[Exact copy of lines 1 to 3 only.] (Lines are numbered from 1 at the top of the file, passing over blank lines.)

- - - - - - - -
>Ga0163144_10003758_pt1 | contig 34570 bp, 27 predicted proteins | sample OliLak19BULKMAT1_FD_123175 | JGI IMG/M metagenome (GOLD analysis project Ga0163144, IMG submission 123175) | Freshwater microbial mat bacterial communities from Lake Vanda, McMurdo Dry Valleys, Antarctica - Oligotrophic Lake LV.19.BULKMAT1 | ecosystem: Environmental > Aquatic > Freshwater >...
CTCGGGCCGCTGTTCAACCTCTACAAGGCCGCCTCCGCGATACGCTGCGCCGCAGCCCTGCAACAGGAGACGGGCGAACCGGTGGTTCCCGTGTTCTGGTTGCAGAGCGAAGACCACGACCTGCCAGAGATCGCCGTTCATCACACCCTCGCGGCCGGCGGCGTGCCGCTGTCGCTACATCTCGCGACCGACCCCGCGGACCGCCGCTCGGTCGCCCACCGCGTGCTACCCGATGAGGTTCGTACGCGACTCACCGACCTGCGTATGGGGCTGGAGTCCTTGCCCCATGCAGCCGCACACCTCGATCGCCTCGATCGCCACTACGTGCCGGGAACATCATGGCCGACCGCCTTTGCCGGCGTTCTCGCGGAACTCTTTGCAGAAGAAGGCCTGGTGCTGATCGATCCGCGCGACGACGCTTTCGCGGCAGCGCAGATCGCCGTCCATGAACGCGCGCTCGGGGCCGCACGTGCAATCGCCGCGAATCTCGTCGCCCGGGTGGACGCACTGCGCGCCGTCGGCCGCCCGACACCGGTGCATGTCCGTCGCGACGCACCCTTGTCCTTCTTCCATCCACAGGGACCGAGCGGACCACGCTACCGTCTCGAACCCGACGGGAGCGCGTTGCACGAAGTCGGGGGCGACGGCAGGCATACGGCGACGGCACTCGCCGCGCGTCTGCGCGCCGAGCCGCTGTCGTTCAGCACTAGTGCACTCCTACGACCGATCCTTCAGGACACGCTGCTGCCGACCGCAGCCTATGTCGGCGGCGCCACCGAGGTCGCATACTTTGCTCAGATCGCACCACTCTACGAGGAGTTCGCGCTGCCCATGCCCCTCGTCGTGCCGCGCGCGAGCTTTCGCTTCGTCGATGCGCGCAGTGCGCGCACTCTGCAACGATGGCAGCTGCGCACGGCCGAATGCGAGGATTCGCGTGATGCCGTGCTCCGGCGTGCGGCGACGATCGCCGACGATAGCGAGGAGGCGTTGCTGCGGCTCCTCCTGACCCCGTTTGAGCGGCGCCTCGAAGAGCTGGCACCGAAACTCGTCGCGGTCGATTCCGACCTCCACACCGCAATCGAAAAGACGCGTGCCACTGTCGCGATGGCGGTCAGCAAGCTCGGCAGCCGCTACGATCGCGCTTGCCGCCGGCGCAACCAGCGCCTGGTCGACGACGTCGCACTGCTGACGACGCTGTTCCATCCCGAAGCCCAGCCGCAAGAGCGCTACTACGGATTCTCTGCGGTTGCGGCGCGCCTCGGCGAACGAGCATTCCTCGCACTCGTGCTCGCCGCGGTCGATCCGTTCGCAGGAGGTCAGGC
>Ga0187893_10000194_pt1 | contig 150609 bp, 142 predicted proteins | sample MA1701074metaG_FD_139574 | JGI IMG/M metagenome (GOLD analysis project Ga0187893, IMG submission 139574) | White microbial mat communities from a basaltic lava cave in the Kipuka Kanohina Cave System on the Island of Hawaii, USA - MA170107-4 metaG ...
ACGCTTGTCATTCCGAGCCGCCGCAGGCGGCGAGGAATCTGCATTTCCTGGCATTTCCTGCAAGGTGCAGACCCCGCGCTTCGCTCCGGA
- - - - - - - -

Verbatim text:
>Ga0163144_10003758_pt1 | contig 34570 bp, 27 predicted proteins | sample OliLak19BULKMAT1_FD_123175 | JGI IMG/M metagenome (GOLD analysis project Ga0163144, IMG submission 123175) | Freshwater microbial mat bacterial communities from Lake Vanda, McMurdo Dry Valleys, Antarctica - Oligotrophic Lake LV.19.BULKMAT1 | ecosystem: Environmental > Aquatic > Freshwater >...
CTCGGGCCGCTGTTCAACCTCTACAAGGCCGCCTCCGCGATACGCTGCGCCGCAGCCCTGCAACAGGAGACGGGCGAACCGGTGGTTCCCGTGTTCTGGTTGCAGAGCGAAGACCACGACCTGCCAGAGATCGCCGTTCATCACACCCTCGCGGCCGGCGGCGTGCCGCTGTCGCTACATCTCGCGACCGACCCCGCGGACCGCCGCTCGGTCGCCCACCGCGTGCTACCCGATGAGGTTCGTACGCGACTCACCGACCTGCGTATGGGGCTGGAGTCCTTGCCCCATGCAGCCGCACACCTCGATCGCCTCGATCGCCACTACGTGCCGGGAACATCATGGCCGACCGCCTTTGCCGGCGTTCTCGCGGAACTCTTTGCAGAAGAAGGCCTGGTGCTGATCGATCCGCGCGACGACGCTTTCGCGGCAGCGCAGATCGCCGTCCATGAACGCGCGCTCGGGGCCGCACGTGCAATCGCCGCGAATCTCGTCGCCCGGGTGGACGCACTGCGCGCCGTCGGCCGCCCGACACCGGTGCATGTCCGTCGCGACGCACCCTTGTCCTTCTTCCATCCACAGGGACCGAGCGGACCACGCTACCGTCTCGAACCCGACGGGAGCGCGTTGCACGAAGTCGGGGGCGACGGCAGGCATACGGCGACGGCACTCGCCGCGCGTCTGCGCGCCGAGCCGCTGTCGTTCAGCACTAGTGCACTCCTACGACCGATCCTTCAGGACACGCTGCTGCCGACCGCAGCCTATGTCGGCGGCGCCACCGAGGTCGCATACTTTGCTCAGATCGCACCACTCTACGAGGAGTTCGCGCTGCCCATGCCCCTCGTCGTGCCGCGCGCGAGCTTTCGCTTCGTCGATGCGCGCAGTGCGCGCACTCTGCAACGATGGCAGCTGCGCACGGCCGAATGCGAGGATTCGCGTGATGCCGTGCTCCGGCGTGCGGCGACGATCGCCGACGATAGCGAGGAGGCGTTGCTGCGGCTCCTCCTGACCCCGTTTGAGCGGCGCCTCGAAGAGCTGGCACCGAAACTCGTCGCGGTCGATTCCGACCTCCACACCGCAATCGAAAAGACGCGTGCCACTGTCGCGATGGCGGTCAGCAAGCTCGGCAGCCGCTACGATCGCGCTTGCCGCCGGCGCAACCAGCGCCTGGTCGACGACGTCGCACTGCTGACGACGCTGTTCCATCCCGAAGCCCAGCCGCAAGAGCGCTACTACGGATTCTCTGCGGTTGCGGCGCGCCTCGGCGAACGAGCATTCCTCGCACTCGTGCTCGCCGCGGTCGATCCGTTCGCAGGAGGTCAGGC
>Ga0187893_10000194_pt1 | contig 150609 bp, 142 predicted proteins | sample MA1701074metaG_FD_139574 | JGI IMG/M metagenome (GOLD analysis project Ga0187893, IMG submission 139574) | White microbial mat communities from a basaltic lava cave in the Kipuka Kanohina Cave System on the Island of Hawaii, USA - MA170107-4 metaG ...